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July 1972

Tracheal Reconstruction: Indications and Techniques

Author Affiliations

From the General Thoracic Surgical Unit and the General Surgical Services, Massachusetts General Hospital, Boston, and Harvard Medical School, Boston.

Arch Otolaryngol. 1972;96(1):31-39. doi:10.1001/archotol.1972.00770090069008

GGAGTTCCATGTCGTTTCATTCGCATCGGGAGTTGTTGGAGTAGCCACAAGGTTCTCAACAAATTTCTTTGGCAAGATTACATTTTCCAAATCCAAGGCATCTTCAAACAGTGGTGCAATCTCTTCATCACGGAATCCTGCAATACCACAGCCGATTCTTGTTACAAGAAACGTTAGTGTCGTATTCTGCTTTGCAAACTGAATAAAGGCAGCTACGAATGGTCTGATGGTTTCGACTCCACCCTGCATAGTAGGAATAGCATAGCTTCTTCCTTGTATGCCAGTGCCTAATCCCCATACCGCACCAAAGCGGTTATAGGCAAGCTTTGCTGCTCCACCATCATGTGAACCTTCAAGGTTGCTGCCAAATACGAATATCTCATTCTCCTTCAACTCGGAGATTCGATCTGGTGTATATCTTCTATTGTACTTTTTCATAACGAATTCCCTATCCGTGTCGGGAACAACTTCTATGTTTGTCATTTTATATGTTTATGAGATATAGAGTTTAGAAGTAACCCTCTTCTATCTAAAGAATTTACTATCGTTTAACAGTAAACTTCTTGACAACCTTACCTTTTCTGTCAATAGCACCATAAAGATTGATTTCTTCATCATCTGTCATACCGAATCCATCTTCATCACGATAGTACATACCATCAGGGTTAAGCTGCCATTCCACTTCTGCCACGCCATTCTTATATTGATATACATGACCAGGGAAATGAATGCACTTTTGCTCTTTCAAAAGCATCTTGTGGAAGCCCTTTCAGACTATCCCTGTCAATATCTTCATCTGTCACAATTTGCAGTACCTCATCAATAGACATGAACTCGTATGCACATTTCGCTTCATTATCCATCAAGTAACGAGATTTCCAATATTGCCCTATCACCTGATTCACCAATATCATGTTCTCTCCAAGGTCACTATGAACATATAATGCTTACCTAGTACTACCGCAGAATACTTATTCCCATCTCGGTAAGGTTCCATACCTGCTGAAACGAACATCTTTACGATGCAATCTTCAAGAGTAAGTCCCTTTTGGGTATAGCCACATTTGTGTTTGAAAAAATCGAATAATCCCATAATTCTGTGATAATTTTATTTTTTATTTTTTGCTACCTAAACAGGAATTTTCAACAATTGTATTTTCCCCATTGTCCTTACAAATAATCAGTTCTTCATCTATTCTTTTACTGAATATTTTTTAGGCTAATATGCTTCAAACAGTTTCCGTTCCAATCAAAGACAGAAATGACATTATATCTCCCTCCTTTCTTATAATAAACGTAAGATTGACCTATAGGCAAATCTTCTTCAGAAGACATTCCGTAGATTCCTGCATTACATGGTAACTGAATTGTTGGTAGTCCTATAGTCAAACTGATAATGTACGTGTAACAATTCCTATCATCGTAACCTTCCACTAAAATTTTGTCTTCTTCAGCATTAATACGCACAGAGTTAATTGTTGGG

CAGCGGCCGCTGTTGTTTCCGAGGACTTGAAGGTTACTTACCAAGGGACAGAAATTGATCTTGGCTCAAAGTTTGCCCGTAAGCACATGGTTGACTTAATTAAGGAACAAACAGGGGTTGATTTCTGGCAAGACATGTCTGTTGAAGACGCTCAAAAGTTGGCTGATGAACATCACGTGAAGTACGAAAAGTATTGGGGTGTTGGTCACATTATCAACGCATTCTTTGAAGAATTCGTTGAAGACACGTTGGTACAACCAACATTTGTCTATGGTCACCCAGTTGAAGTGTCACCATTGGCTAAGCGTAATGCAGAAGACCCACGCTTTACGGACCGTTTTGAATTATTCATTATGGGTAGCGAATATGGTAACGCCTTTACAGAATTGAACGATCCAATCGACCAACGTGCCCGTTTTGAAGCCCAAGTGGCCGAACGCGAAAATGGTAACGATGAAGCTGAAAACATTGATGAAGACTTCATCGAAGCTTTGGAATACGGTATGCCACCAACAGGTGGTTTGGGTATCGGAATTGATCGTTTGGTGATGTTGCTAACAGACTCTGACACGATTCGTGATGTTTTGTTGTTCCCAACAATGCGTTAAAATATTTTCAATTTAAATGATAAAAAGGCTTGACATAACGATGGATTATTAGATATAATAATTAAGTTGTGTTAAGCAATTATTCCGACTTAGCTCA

Obstructive lesions of the trachea offer the chief indications for resection and reconstruction. These lesions include potentially curable primary neoplasms of the trachea; secondary neoplasms such as carcinoma of the thyroid; and benign strictures which are the rare result of infection, more common the late result of trauma; and most common the consequence of injuries following intubation for respiratory support. Anatomical studies show it to be possible to remove up to one half of the trachea and yet perform primary anastomosis. Upper tracheal lesions are best approached through the neck and upper mediastinum. Lower tracheal lesions are best approached through high-right thoracotomy. Nine patients with primary tumors of the trachea and 50 patients with benign stenosis have undergone resection and anastomosis. Results of reconstruction have been, in general, good.

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